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PURPOSE OF REVIEW: Telepsychiatry practiced by psychiatrists is evidence-based, regulated, private, and effective in diverse settings. The use of telemedicine has grown since the COVID-19 pandemic as people routinely obtain more healthcare services online. At the same time, there has been a rapid increase in the number of digital mental health startups that offer various services including online therapy and access to prescription medications. These digital mental health firms advertise directly to the consumer primarily through digital advertising. The purpose of this narrative review is to contrast traditional telepsychiatry and the digital mental health market related to online therapy. RECENT FINDINGS: In contrast to standard telepsychiatry, most of the digital mental health startups are unregulated, have unproven efficacy, and raise concerns related to self-diagnosis, self-medicating, and inappropriate prescribing. The role of digital mental health firms for people with serious mental illness has not been determined. There are inadequate privacy controls for the digital mental health firms, including for online therapy. We live in an age where there is widespread admiration for technology entrepreneurs and increasing emphasis on the role of the patient as a consumer. Yet, the business practices of digital mental health startups may compromise patient safety for profits. There is a need to address issues with the digital mental health startups and to educate patients about the differences between standard medical care and digital mental health products.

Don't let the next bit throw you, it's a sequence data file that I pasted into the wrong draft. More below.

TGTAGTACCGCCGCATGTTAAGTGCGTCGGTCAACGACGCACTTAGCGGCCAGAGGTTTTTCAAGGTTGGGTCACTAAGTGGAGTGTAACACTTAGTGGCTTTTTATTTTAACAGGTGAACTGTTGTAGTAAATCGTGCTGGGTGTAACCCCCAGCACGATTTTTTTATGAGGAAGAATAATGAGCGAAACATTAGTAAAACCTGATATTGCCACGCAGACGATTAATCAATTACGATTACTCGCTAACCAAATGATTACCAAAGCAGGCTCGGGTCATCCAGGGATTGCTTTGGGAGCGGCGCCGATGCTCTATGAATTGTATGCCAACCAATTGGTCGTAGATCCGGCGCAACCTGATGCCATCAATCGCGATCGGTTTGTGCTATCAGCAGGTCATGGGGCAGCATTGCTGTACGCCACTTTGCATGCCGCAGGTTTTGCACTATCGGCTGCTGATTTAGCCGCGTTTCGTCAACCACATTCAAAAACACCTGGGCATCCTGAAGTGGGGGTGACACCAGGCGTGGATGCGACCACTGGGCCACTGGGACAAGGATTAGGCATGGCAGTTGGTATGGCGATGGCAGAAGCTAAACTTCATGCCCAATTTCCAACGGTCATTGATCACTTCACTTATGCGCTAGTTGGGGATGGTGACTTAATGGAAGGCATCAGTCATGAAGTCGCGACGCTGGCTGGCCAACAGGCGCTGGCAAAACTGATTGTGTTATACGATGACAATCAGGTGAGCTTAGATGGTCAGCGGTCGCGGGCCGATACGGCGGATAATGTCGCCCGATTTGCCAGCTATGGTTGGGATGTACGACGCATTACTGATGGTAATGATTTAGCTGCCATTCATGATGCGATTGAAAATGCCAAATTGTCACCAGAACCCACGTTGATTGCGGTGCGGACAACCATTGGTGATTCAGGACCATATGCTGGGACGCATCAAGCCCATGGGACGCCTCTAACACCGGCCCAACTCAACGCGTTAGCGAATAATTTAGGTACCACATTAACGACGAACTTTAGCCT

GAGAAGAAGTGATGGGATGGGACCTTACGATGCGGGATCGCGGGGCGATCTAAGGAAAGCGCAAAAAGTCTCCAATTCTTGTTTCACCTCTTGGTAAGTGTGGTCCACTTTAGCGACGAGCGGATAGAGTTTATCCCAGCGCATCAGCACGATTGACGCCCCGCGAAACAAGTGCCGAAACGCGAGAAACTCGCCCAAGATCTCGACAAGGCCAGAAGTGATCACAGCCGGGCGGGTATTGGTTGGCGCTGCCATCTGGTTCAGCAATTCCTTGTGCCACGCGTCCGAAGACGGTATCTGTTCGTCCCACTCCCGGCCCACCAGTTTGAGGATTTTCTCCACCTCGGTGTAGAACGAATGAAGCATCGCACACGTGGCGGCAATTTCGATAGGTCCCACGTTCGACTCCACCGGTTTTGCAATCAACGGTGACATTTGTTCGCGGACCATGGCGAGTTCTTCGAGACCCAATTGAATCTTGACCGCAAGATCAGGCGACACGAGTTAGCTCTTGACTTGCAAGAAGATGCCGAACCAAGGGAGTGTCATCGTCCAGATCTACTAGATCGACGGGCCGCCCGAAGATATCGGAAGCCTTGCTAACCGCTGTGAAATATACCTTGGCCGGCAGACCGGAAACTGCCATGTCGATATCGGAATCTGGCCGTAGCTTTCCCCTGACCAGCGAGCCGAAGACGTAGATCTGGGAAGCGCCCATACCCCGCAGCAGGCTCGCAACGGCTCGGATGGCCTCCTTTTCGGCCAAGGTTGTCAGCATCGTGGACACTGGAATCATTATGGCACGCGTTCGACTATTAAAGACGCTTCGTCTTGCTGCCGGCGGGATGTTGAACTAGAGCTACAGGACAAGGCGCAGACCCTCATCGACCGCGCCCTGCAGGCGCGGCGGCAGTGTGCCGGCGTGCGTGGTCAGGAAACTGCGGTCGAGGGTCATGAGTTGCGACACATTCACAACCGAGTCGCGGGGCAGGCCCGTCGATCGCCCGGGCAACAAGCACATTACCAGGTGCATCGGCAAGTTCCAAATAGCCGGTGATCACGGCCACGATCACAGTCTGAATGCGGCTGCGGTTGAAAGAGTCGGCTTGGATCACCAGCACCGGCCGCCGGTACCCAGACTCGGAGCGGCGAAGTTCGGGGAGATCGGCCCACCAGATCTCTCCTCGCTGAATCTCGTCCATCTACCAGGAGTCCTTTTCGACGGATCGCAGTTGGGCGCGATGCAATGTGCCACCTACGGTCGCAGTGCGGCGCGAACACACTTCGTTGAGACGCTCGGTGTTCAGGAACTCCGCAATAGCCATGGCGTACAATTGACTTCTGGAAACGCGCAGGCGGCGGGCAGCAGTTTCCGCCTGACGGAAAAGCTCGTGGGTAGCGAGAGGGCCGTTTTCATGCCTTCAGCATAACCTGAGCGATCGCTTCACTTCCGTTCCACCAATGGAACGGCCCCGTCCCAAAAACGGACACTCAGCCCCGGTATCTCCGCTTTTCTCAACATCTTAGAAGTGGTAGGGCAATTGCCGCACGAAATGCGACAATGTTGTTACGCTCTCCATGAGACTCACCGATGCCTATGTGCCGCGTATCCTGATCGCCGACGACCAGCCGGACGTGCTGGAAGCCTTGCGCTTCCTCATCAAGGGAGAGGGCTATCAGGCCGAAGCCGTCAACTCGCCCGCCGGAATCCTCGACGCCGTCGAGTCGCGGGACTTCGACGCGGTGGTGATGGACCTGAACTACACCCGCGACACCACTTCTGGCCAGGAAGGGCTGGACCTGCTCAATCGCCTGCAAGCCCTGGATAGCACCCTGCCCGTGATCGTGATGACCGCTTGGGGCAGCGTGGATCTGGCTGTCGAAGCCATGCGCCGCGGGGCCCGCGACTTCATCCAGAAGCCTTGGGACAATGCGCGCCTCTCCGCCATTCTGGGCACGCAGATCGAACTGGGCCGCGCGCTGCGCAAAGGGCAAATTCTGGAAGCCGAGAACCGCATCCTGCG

Original publication




Journal article


Curr Psychiatry Rep

Publication Date





263 - 272


Digital mental health, Startups, Telemedicine, Telepsychiatry, Humans, Mental Health, Telemedicine, Psychiatry, COVID-19, Pandemics